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Australia Flag Australia Flag
Australia Flag
Australia Flag
Australia Flag Australia Flag

Australia Flag

Australia Flag

Commonwealth of Australia
Canberra
7,700,000 km²
19,913,144
English, native languages
Australia and Oceania
1:2 (height x width)

 


Meaning and origin of the Australia-Flag:

The flag of Australia is since 22 May 1909 the official national flag of the country.

Description of the Australian flag

The Australian flag is based on the Blue Ensign, and can be divided into three elements:

- The left upper canton bears the Union Jack, the flag of the United Kingdom of Great Britain and Northern Ireland, as a sign of the influence of this country to Australia and belonging to his Commonwealth.
- Links, under the Union Jack, a great white, siebenstrahliger Stern, the Commonwealth Star is called will. Six rays represent the original six states of Australia, the seventh for the territories.
- The right half is an arrangement of five other white, different size stars, representing the constellation of the Southern Cross. One is fünfstrahlig, the remaining four siebenstrahlig.

History of the Australian flag

The first recorded attempt to introduce a "national" flag for Australia, dates from between 1822 and 1823, and goes back to the two captains John Nicholson and John Bingle. The flag, known as the National Colonial Flag consisted of a white cloth with red cross of St. George, which at each end was wearing a white star that should be available for the Southern Cross. Some time later, a fifth star was also included, to represent the colonies of Australia. Bingle was outraged and wrote in his memoirs of 1881:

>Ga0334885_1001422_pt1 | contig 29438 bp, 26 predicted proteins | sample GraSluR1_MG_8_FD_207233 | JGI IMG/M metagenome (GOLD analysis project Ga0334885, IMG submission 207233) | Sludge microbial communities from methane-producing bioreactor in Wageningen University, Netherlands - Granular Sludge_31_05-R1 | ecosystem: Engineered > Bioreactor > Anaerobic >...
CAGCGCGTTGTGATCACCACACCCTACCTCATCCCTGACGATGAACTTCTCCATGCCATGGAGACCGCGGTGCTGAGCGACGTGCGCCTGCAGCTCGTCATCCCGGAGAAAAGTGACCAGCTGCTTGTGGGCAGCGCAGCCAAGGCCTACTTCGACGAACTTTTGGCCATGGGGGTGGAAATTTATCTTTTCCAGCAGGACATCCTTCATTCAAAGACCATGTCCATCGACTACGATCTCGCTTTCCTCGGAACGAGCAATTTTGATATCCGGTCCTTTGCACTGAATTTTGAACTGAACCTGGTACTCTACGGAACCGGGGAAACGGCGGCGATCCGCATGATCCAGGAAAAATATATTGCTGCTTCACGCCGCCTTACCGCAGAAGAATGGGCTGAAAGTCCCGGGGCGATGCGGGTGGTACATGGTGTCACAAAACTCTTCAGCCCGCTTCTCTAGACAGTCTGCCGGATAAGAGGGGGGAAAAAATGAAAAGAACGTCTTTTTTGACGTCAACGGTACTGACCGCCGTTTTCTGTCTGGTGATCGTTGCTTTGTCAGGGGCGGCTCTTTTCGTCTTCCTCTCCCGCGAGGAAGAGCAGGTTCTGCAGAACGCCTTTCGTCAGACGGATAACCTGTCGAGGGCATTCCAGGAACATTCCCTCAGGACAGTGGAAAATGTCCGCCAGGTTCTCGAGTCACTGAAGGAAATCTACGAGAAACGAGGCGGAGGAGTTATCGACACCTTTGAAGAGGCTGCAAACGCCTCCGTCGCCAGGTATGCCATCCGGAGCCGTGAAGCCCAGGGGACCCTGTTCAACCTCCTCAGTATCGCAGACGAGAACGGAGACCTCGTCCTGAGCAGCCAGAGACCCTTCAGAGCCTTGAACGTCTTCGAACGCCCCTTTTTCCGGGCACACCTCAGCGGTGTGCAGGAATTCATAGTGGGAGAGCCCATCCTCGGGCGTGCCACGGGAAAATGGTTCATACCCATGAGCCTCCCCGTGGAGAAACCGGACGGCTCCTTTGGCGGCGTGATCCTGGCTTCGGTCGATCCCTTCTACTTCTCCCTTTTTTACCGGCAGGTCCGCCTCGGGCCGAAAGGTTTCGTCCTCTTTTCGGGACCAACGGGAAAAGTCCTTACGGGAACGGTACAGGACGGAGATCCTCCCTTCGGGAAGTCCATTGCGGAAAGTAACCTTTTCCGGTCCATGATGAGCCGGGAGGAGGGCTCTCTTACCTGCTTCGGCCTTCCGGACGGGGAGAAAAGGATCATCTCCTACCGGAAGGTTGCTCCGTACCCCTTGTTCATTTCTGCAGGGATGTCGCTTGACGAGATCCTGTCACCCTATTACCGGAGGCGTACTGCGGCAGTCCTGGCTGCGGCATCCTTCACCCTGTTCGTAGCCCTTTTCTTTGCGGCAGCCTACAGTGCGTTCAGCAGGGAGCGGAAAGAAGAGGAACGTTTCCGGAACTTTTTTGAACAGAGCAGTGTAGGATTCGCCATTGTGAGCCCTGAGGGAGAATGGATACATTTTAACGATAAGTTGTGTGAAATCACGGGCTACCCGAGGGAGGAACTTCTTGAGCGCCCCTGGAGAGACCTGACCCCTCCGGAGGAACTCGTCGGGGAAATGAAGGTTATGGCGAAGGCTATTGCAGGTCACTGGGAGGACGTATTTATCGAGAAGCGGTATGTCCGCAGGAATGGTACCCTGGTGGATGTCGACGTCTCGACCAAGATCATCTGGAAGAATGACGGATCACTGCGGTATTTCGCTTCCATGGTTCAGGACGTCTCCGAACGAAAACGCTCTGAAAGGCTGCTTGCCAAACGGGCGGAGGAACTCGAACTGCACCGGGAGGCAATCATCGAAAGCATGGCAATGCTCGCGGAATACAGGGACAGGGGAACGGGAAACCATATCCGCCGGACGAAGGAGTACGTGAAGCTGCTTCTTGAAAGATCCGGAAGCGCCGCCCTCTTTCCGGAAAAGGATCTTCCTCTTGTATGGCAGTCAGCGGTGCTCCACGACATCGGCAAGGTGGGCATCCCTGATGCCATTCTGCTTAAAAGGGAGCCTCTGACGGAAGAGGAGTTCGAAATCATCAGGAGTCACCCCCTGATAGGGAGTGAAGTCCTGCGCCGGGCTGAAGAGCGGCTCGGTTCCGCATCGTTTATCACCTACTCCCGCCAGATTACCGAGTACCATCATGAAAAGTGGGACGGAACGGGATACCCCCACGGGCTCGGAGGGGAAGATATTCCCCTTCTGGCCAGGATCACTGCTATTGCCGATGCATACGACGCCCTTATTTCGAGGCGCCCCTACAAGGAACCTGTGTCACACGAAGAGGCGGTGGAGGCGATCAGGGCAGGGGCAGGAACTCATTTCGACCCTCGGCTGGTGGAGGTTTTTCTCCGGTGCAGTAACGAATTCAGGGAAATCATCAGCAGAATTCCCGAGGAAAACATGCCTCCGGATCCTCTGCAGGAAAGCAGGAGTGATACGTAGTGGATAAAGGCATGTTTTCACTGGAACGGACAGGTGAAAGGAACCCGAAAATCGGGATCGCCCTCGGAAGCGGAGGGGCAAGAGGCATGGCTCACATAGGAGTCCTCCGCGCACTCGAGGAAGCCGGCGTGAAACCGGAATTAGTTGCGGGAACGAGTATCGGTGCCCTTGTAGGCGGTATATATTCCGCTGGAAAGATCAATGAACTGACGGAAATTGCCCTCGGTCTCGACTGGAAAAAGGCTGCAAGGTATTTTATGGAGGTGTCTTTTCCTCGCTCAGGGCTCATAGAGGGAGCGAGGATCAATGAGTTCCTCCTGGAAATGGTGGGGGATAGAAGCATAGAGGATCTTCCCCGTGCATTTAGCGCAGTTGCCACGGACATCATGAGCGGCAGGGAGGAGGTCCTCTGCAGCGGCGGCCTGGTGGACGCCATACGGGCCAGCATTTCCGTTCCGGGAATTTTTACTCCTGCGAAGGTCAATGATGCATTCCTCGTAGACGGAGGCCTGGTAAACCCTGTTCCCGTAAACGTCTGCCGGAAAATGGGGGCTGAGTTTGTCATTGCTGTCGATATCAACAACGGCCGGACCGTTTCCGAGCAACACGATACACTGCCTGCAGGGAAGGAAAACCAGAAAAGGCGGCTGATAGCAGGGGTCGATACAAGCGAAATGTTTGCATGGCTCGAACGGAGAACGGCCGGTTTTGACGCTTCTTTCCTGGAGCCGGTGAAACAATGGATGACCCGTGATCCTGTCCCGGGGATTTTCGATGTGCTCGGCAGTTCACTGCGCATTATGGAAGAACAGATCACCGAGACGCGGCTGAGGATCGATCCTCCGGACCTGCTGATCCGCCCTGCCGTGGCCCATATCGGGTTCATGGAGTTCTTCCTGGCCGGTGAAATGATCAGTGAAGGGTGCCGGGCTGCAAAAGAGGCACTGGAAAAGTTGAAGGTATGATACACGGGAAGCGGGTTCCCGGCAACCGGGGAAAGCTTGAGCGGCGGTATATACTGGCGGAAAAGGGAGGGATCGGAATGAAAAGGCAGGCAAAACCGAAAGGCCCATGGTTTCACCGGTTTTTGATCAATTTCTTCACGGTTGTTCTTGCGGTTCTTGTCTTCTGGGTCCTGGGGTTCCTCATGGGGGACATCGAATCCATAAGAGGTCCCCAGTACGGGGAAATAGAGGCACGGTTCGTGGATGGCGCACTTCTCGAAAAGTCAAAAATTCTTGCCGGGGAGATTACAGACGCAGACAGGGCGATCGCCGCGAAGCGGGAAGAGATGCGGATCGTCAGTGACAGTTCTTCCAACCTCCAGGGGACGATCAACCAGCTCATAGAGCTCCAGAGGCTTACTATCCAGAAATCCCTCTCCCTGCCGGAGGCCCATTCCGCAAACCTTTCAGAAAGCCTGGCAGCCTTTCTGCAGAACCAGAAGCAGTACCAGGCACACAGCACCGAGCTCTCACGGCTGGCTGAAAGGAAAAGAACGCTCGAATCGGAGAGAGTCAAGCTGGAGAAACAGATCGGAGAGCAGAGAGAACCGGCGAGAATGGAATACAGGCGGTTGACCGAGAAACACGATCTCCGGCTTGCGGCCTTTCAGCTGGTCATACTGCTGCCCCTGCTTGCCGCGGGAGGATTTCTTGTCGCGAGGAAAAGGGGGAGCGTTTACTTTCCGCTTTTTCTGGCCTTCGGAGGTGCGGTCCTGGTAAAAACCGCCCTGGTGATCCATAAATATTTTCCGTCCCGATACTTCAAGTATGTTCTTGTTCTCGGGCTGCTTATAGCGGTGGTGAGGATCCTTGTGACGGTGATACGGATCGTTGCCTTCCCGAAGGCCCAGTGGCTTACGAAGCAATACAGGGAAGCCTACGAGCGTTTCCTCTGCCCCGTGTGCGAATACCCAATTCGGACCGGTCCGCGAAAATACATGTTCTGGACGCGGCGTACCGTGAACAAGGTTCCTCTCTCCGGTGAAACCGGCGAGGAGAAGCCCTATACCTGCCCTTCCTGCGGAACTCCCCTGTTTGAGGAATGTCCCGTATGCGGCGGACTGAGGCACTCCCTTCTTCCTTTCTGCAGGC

"The one who has added another star to another colony was of the"moving American thought" and had not understood the original intent, which was simply the emblem of our hemisphere, the Southern Cross."

The proper appearance of the National Colonial Flag is controversial. Discussed are versions that are based on the White Ensign (St. George's Cross with the Union Jack in the upper canton) and have star with five or eight points. It is undisputed that from this point the star, symbol of the Southern Cross, the other Australian flag symbolism dominated. In 1831 Captain John Nicholson beat New South Wales before a flag on the sea, the New South Wales Ensign. This flag was becoming increasingly popular in Australia and won as a federal symbol importance. The Federation movement, had with groups such as the Australian Natives Association and the Australian Federation League in the 1880s and 1890s, its rise, and set up this flag. The motto of the league said was:
"One people, one destiny, one flag"

The New South Wales Ensign is also referred to as the Australian Federation Flag or Ensign Australian and is for many the first real Australian flag also represents these there were numerous similar versions with four, five or six stars, which in turn from five to eight points passed.

Meanwhile, the star symbolism was done in many other flags in the history of Australia. In 1851 formed the Anti Transportation League, struggled against the other Zutransport of convicts to Australia and New Zealand. The five golden stars of the Southern Cross were at the same time for the colonial settlements in Tasmania, Victoria, New South Wales, South Australia and New Zealand. On the white margin stood name and founding year of the league, and the name of the colony. The flag of the Anti Transportation League was very much like today's national flag and its influence can be seen on the current flag of Victoria.